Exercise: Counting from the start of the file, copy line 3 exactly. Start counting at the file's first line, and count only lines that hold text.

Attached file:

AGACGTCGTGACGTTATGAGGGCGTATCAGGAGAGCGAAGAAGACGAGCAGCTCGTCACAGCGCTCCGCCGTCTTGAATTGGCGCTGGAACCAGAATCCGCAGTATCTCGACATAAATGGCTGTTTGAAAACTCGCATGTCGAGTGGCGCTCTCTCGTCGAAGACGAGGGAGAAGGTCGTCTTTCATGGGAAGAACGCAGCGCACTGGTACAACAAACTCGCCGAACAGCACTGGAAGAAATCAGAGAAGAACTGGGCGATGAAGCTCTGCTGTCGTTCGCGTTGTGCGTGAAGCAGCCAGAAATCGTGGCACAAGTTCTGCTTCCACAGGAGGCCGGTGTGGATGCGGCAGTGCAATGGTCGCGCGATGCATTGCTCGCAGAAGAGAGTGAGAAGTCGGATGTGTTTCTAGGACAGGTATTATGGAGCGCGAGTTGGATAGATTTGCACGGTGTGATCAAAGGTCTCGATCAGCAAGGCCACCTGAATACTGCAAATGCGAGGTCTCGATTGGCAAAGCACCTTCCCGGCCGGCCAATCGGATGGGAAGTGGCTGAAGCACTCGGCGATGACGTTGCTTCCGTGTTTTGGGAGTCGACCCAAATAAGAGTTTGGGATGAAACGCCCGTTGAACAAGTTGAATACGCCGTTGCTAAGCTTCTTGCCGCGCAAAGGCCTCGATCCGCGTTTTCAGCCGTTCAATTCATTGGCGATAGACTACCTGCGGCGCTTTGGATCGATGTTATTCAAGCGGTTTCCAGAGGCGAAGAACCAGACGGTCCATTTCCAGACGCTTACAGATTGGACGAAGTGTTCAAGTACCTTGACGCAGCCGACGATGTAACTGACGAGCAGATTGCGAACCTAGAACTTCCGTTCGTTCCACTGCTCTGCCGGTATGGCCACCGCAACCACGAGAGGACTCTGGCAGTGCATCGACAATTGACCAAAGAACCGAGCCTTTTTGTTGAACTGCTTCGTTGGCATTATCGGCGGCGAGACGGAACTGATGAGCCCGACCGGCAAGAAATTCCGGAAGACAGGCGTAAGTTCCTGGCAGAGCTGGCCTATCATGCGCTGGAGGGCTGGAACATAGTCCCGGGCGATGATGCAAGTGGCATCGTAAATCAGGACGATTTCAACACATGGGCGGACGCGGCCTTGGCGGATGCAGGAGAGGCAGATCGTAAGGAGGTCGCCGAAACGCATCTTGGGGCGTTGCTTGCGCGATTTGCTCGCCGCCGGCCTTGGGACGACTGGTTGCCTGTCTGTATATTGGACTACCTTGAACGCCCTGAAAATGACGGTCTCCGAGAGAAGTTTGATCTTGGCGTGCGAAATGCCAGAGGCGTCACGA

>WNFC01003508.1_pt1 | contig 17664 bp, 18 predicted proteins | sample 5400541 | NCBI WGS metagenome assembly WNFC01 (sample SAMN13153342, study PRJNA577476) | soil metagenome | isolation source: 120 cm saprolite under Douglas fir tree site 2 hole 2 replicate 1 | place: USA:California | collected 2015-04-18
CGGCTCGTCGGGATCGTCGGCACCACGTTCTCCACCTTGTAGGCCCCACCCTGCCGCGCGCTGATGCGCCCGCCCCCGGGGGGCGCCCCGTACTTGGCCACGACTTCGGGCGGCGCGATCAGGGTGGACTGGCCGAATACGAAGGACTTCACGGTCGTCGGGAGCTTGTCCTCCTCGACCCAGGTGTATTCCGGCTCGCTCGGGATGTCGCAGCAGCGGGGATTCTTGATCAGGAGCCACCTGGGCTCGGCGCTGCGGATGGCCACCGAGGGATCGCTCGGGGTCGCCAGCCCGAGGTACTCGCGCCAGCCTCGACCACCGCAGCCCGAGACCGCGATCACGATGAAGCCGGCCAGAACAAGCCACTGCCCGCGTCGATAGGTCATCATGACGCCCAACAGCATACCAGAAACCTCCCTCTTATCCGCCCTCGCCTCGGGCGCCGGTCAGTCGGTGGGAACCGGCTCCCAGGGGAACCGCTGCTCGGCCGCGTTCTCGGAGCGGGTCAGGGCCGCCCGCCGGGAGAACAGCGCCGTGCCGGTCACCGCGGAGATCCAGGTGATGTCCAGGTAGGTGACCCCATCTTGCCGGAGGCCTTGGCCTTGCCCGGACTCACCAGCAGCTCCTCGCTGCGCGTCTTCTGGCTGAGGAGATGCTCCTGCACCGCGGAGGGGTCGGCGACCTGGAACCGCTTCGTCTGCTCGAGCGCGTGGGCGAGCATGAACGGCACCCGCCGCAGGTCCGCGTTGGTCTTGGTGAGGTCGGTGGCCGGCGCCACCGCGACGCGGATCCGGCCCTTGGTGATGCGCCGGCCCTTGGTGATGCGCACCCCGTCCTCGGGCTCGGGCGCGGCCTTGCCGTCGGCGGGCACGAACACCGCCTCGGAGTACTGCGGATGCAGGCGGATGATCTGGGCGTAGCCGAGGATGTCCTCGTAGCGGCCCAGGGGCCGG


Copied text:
CGGCTCGTCGGGATCGTCGGCACCACGTTCTCCACCTTGTAGGCCCCACCCTGCCGCGCGCTGATGCGCCCGCCCCCGGGGGGCGCCCCGTACTTGGCCACGACTTCGGGCGGCGCGATCAGGGTGGACTGGCCGAATACGAAGGACTTCACGGTCGTCGGGAGCTTGTCCTCCTCGACCCAGGTGTATTCCGGCTCGCTCGGGATGTCGCAGCAGCGGGGATTCTTGATCAGGAGCCACCTGGGCTCGGCGCTGCGGATGGCCACCGAGGGATCGCTCGGGGTCGCCAGCCCGAGGTACTCGCGCCAGCCTCGACCACCGCAGCCCGAGACCGCGATCACGATGAAGCCGGCCAGAACAAGCCACTGCCCGCGTCGATAGGTCATCATGACGCCCAACAGCATACCAGAAACCTCCCTCTTATCCGCCCTCGCCTCGGGCGCCGGTCAGTCGGTGGGAACCGGCTCCCAGGGGAACCGCTGCTCGGCCGCGTTCTCGGAGCGGGTCAGGGCCGCCCGCCGGGAGAACAGCGCCGTGCCGGTCACCGCGGAGATCCAGGTGATGTCCAGGTAGGTGACCCCATCTTGCCGGAGGCCTTGGCCTTGCCCGGACTCACCAGCAGCTCCTCGCTGCGCGTCTTCTGGCTGAGGAGATGCTCCTGCACCGCGGAGGGGTCGGCGACCTGGAACCGCTTCGTCTGCTCGAGCGCGTGGGCGAGCATGAACGGCACCCGCCGCAGGTCCGCGTTGGTCTTGGTGAGGTCGGTGGCCGGCGCCACCGCGACGCGGATCCGGCCCTTGGTGATGCGCCGGCCCTTGGTGATGCGCACCCCGTCCTCGGGCTCGGGCGCGGCCTTGCCGTCGGCGGGCACGAACACCGCCTCGGAGTACTGCGGATGCAGGCGGATGATCTGGGCGTAGCCGAGGATGTCCTCGTAGCGGCCCAGGGGCCGG